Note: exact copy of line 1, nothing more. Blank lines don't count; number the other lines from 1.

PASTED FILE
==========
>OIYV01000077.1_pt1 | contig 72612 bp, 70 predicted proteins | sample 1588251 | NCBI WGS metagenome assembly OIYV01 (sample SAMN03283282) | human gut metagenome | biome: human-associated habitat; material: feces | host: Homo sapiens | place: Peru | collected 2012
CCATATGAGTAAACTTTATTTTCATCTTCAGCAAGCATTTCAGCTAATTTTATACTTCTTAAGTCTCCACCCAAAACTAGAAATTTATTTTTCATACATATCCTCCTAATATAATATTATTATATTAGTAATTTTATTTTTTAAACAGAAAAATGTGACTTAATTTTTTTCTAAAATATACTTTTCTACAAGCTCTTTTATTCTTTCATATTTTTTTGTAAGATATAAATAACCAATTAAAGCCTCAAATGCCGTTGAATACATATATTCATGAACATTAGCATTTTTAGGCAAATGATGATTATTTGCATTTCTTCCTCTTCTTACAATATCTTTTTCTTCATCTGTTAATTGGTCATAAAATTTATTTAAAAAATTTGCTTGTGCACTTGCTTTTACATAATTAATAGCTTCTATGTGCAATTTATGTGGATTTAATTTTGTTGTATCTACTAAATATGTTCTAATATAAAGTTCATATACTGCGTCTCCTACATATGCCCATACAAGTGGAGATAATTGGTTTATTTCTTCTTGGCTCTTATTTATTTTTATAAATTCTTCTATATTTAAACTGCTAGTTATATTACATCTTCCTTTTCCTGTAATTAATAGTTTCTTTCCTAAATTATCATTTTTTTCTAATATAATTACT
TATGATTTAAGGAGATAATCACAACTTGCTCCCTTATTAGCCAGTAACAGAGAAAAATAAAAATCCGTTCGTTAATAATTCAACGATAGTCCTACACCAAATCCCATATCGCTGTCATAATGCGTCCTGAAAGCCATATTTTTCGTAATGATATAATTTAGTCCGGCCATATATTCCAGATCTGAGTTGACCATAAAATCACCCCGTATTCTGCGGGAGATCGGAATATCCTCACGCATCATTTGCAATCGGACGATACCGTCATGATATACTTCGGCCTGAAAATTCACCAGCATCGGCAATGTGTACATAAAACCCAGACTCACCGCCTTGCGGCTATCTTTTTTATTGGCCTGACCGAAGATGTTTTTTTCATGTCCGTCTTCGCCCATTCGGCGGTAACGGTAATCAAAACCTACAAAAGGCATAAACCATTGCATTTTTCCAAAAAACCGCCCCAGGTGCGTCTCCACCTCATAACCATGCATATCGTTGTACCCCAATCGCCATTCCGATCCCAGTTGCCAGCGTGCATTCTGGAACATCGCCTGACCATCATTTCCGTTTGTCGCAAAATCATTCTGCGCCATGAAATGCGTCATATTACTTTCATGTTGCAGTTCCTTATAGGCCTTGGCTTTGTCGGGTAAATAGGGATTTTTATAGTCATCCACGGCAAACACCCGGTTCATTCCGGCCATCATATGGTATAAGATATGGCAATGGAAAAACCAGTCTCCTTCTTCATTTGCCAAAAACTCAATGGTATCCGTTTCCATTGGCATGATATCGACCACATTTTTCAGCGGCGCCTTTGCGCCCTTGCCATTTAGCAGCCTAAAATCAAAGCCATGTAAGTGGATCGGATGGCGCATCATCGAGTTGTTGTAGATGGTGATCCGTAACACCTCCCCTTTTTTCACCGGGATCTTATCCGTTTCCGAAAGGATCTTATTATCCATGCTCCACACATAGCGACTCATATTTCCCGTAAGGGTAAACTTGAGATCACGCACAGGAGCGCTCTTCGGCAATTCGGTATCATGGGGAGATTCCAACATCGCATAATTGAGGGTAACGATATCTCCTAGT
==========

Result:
>OIYV01000077.1_pt1 | contig 72612 bp, 70 predicted proteins | sample 1588251 | NCBI WGS metagenome assembly OIYV01 (sample SAMN03283282) | human gut metagenome | biome: human-associated habitat; material: feces | host: Homo sapiens | place: Peru | collected 2012